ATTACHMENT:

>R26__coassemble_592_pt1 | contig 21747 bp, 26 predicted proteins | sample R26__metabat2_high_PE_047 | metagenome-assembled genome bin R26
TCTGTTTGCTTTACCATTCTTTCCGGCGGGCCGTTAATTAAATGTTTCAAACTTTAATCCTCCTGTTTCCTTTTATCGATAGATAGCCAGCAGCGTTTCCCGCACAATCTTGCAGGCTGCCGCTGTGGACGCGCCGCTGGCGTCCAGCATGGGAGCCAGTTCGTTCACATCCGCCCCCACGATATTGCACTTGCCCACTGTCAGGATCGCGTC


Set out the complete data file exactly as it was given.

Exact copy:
>R26__coassemble_592_pt1 | contig 21747 bp, 26 predicted proteins | sample R26__metabat2_high_PE_047 | metagenome-assembled genome bin R26
TCTGTTTGCTTTACCATTCTTTCCGGCGGGCCGTTAATTAAATGTTTCAAACTTTAATCCTCCTGTTTCCTTTTATCGATAGATAGCCAGCAGCGTTTCCCGCACAATCTTGCAGGCTGCCGCTGTGGACGCGCCGCTGGCGTCCAGCATGGGAGCCAGTTCGTTCACATCCGCCCCCACGATATTGCACTTGCCCACTGTCAGGATCGCGTC